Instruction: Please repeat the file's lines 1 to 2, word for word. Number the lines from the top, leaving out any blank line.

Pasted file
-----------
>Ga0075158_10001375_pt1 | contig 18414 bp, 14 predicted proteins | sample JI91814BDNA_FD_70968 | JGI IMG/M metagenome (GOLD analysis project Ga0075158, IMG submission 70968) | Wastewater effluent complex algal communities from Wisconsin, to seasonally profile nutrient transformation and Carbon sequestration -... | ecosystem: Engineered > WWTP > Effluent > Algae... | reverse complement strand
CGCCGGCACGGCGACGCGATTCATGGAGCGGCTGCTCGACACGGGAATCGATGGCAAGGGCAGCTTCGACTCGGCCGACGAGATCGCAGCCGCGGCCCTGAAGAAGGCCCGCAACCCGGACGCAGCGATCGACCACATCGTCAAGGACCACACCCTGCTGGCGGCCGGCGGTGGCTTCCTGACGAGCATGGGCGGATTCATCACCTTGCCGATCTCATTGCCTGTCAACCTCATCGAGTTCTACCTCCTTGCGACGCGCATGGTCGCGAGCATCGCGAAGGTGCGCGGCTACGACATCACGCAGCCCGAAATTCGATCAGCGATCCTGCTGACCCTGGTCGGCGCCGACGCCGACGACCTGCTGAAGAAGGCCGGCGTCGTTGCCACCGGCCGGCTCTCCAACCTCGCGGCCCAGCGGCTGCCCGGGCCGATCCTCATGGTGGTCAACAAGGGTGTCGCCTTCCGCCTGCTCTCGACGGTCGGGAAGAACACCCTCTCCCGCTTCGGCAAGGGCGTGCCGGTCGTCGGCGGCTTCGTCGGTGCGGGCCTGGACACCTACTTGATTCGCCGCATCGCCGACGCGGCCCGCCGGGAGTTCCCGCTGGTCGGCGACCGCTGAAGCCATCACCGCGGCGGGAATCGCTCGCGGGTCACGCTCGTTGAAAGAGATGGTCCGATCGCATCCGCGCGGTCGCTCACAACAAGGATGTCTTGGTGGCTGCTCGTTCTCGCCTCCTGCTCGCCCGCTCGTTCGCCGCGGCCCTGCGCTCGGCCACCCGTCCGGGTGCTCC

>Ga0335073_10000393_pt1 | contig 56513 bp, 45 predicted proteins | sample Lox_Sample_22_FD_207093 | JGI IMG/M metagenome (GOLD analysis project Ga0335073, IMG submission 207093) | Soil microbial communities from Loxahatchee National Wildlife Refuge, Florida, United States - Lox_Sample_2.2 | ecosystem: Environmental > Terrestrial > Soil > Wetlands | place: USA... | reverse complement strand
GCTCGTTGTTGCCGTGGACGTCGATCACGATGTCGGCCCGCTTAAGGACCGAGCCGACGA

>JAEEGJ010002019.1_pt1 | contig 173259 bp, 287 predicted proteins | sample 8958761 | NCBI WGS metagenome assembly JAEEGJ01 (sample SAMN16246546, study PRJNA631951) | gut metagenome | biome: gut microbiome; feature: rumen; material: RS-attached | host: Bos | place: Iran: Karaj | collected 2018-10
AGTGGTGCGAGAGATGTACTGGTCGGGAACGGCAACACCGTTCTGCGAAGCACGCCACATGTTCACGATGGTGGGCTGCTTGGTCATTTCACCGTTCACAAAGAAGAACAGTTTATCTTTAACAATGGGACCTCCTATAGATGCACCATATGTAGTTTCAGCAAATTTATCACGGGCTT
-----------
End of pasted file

>Ga0075158_10001375_pt1 | contig 18414 bp, 14 predicted proteins | sample JI91814BDNA_FD_70968 | JGI IMG/M metagenome (GOLD analysis project Ga0075158, IMG submission 70968) | Wastewater effluent complex algal communities from Wisconsin, to seasonally profile nutrient transformation and Carbon sequestration -... | ecosystem: Engineered > WWTP > Effluent > Algae... | reverse complement strand
CGCCGGCACGGCGACGCGATTCATGGAGCGGCTGCTCGACACGGGAATCGATGGCAAGGGCAGCTTCGACTCGGCCGACGAGATCGCAGCCGCGGCCCTGAAGAAGGCCCGCAACCCGGACGCAGCGATCGACCACATCGTCAAGGACCACACCCTGCTGGCGGCCGGCGGTGGCTTCCTGACGAGCATGGGCGGATTCATCACCTTGCCGATCTCATTGCCTGTCAACCTCATCGAGTTCTACCTCCTTGCGACGCGCATGGTCGCGAGCATCGCGAAGGTGCGCGGCTACGACATCACGCAGCCCGAAATTCGATCAGCGATCCTGCTGACCCTGGTCGGCGCCGACGCCGACGACCTGCTGAAGAAGGCCGGCGTCGTTGCCACCGGCCGGCTCTCCAACCTCGCGGCCCAGCGGCTGCCCGGGCCGATCCTCATGGTGGTCAACAAGGGTGTCGCCTTCCGCCTGCTCTCGACGGTCGGGAAGAACACCCTCTCCCGCTTCGGCAAGGGCGTGCCGGTCGTCGGCGGCTTCGTCGGTGCGGGCCTGGACACCTACTTGATTCGCCGCATCGCCGACGCGGCCCGCCGGGAGTTCCCGCTGGTCGGCGACCGCTGAAGCCATCACCGCGGCGGGAATCGCTCGCGGGTCACGCTCGTTGAAAGAGATGGTCCGATCGCATCCGCGCGGTCGCTCACAACAAGGATGTCTTGGTGGCTGCTCGTTCTCGCCTCCTGCTCGCCCGCTCGTTCGCCGCGGCCCTGCGCTCGGCCACCCGTCCGGGTGCTCC